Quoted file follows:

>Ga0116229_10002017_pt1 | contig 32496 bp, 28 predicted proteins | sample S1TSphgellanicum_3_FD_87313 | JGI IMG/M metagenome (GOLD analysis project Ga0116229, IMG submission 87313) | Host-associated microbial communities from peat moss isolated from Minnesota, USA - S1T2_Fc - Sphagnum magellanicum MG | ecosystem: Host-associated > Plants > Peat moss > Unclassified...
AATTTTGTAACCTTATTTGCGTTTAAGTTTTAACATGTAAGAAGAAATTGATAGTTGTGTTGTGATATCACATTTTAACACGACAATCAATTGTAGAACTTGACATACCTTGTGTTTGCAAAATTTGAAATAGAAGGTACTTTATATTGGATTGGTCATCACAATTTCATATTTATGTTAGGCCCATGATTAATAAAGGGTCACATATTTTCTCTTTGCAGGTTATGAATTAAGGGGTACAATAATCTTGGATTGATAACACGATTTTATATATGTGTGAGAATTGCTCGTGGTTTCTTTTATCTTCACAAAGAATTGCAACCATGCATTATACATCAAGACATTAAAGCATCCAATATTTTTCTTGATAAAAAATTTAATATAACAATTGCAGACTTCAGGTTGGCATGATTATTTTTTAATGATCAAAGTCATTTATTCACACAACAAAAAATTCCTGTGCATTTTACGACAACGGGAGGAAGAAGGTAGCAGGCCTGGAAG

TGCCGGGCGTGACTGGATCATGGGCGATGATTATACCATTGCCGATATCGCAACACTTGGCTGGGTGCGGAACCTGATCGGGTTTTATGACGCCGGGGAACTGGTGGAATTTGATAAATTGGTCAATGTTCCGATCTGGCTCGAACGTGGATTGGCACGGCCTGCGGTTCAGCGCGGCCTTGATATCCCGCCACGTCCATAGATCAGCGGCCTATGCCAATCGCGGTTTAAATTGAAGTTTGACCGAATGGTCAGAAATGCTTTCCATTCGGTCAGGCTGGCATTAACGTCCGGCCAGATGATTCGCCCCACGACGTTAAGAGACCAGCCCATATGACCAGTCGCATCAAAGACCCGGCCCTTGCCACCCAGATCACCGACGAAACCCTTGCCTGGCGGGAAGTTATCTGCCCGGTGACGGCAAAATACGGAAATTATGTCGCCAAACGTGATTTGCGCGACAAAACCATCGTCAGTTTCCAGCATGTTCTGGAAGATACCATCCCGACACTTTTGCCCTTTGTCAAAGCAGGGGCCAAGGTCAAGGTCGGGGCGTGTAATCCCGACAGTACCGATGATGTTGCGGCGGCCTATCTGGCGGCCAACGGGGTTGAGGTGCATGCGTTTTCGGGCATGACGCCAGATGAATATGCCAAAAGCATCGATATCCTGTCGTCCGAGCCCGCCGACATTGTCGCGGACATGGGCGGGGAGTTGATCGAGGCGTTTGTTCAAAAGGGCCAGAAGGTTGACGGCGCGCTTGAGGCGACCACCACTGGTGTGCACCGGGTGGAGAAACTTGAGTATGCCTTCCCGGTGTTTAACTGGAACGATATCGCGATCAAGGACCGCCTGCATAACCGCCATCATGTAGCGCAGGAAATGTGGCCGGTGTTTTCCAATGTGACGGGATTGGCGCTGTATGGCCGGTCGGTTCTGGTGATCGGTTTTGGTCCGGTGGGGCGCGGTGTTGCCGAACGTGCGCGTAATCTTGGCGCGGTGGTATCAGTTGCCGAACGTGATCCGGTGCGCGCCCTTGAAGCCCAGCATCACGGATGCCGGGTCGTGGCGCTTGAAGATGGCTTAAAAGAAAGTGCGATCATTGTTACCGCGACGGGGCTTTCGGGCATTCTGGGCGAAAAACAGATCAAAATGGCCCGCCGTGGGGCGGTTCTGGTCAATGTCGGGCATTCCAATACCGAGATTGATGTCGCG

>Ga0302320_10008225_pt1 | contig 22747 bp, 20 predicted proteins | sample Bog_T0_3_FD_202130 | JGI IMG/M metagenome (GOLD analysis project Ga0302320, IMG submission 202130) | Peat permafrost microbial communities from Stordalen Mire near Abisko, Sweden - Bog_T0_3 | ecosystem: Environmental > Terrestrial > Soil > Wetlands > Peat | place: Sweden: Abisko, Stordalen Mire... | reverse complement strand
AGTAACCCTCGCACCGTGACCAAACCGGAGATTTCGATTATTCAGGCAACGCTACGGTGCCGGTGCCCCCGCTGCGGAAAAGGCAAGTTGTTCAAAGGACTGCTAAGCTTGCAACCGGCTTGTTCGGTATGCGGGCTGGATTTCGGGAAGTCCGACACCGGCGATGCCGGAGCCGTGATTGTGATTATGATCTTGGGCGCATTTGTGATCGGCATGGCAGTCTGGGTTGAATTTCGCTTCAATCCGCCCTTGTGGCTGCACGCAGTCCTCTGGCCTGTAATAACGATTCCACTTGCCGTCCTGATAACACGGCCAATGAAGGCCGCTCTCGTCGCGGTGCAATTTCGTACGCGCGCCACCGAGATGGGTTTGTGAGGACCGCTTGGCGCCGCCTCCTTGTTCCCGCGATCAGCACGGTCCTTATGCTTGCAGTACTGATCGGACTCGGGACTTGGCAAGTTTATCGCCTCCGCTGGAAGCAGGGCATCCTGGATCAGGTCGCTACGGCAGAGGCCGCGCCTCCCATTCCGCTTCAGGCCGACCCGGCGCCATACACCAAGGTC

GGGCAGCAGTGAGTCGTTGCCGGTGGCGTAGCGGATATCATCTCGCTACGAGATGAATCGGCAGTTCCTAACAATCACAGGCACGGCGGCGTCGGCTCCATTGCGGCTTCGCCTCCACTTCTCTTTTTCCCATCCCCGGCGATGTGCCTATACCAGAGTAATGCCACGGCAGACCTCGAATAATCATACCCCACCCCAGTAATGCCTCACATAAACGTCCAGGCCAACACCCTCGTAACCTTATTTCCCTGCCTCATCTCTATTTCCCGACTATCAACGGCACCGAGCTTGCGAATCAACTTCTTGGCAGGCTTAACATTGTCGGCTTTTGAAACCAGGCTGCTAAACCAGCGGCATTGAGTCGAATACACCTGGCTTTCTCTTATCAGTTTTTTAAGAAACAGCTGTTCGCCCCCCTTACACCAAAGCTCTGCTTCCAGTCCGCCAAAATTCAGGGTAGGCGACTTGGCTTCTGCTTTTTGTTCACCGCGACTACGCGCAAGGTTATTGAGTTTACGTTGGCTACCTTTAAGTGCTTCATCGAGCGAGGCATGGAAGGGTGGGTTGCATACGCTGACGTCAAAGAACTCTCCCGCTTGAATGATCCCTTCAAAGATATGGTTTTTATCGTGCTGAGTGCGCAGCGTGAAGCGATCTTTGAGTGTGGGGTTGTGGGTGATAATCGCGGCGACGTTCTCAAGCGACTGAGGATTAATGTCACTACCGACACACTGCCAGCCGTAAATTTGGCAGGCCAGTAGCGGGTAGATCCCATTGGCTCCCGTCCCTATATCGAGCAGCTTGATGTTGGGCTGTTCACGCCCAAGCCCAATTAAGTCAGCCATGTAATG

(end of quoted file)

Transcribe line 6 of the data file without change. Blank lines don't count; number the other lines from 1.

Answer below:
GGGCAGCAGTGAGTCGTTGCCGGTGGCGTAGCGGATATCATCTCGCTACGAGATGAATCGGCAGTTCCTAACAATCACAGGCACGGCGGCGTCGGCTCCATTGCGGCTTCGCCTCCACTTCTCTTTTTCCCATCCCCGGCGATGTGCCTATACCAGAGTAATGCCACGGCAGACCTCGAATAATCATACCCCACCCCAGTAATGCCTCACATAAACGTCCAGGCCAACACCCTCGTAACCTTATTTCCCTGCCTCATCTCTATTTCCCGACTATCAACGGCACCGAGCTTGCGAATCAACTTCTTGGCAGGCTTAACATTGTCGGCTTTTGAAACCAGGCTGCTAAACCAGCGGCATTGAGTCGAATACACCTGGCTTTCTCTTATCAGTTTTTTAAGAAACAGCTGTTCGCCCCCCTTACACCAAAGCTCTGCTTCCAGTCCGCCAAAATTCAGGGTAGGCGACTTGGCTTCTGCTTTTTGTTCACCGCGACTACGCGCAAGGTTATTGAGTTTACGTTGGCTACCTTTAAGTGCTTCATCGAGCGAGGCATGGAAGGGTGGGTTGCATACGCTGACGTCAAAGAACTCTCCCGCTTGAATGATCCCTTCAAAGATATGGTTTTTATCGTGCTGAGTGCGCAGCGTGAAGCGATCTTTGAGTGTGGGGTTGTGGGTGATAATCGCGGCGACGTTCTCAAGCGACTGAGGATTAATGTCACTACCGACACACTGCCAGCCGTAAATTTGGCAGGCCAGTAGCGGGTAGATCCCATTGGCTCCCGTCCCTATATCGAGCAGCTTGATGTTGGGCTGTTCACGCCCAAGCCCAATTAAGTCAGCCATGTAATG